people are going to add things into their modules to make whatever software they need. If I find that I need libfoo2-2.34 in libreoffice and you need libfoo2-2.40 in evolution.. then only one of the two modules can be installed.You can either have libreoffice or you can have evolution.
Cap't Obvious here, but I think the logic is like this:
The logical conundrum of modularity is that when we require non-default modules, then it logically follows that there will be conflicts (if there weren't, we wouldn't need modules) and so we are forced all the way into 4. unless we're lucky, and happen not to need the packages that depend on conflicting modules.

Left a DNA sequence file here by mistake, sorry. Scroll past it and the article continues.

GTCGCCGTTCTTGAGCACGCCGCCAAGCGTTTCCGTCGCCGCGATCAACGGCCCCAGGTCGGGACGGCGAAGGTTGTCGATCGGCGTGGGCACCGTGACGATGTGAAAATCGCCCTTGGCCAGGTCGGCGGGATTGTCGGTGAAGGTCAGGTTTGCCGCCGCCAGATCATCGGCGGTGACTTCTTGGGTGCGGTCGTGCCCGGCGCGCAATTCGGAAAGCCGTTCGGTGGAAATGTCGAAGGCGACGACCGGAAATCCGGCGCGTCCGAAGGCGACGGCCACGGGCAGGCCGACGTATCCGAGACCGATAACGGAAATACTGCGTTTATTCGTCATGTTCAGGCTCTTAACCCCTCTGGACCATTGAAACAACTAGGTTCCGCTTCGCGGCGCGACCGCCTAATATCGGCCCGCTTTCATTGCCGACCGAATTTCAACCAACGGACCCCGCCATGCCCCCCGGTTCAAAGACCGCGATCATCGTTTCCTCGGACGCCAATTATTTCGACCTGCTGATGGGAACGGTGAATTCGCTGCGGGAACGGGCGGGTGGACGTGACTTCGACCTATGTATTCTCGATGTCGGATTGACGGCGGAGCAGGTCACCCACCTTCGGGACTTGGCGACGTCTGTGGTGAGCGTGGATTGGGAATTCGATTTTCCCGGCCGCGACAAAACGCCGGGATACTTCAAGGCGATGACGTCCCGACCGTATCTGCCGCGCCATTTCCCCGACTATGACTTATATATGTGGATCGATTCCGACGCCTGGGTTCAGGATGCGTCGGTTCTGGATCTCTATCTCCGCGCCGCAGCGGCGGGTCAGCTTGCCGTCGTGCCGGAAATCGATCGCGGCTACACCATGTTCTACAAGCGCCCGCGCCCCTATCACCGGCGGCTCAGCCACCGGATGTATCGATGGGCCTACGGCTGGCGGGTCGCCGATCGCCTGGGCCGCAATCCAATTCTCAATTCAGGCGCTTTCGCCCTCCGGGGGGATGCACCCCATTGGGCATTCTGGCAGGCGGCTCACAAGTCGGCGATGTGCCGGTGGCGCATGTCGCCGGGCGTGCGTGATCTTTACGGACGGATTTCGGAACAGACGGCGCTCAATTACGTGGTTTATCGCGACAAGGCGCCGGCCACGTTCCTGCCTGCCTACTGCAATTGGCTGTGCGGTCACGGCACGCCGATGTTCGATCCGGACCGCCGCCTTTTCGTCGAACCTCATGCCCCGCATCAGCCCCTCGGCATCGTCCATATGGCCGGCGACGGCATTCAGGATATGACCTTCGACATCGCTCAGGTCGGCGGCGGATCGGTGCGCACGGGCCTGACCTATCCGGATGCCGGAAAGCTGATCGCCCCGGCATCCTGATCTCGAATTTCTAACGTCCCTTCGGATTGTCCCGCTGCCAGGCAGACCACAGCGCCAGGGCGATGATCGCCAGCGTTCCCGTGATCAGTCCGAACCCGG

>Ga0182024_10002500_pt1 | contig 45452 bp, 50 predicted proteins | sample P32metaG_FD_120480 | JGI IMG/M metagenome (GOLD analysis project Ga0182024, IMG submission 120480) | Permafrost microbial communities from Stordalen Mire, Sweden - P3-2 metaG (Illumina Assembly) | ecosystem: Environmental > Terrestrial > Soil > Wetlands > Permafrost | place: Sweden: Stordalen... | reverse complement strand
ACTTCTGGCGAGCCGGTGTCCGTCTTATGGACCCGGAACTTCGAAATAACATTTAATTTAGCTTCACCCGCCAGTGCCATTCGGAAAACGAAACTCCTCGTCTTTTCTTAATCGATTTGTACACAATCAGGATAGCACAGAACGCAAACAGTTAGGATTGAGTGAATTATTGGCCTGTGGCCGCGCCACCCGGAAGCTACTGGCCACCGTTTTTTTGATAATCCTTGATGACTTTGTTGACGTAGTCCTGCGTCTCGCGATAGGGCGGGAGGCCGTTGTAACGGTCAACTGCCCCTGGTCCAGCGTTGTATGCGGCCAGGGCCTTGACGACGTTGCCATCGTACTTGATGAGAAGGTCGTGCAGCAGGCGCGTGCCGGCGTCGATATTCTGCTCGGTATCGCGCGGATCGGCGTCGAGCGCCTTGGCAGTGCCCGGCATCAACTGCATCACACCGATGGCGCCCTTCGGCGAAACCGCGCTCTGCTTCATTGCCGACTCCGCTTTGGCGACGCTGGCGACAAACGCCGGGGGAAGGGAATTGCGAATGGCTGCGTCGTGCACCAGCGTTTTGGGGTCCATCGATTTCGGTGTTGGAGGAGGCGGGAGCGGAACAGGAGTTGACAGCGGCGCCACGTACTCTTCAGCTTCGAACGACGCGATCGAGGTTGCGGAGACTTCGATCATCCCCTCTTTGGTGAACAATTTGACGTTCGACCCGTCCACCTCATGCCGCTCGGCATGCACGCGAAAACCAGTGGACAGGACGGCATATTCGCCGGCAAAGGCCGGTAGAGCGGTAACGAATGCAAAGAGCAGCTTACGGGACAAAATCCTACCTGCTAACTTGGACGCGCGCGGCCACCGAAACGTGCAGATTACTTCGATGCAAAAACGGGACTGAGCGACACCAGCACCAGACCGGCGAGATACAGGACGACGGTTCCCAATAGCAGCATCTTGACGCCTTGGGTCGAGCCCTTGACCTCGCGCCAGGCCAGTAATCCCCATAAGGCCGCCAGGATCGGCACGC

The bottom line is that modularity is useful, but in the sense of insurance or fire extinguishers: it's good to have them but we should really hope that we won't have to use them.
If only there was a way to limit the scope of the non-default
modules to their dependencies--by using private library
directories or something like that? I think it would solve the
problem of parallel installation, and would simplify upgrades by
making it explicit what pulled them in in the first place, and
place joint responsibility for updates on these subsystems. This
is essentially bundling, but exposed in the packaging system so
it's more manageable.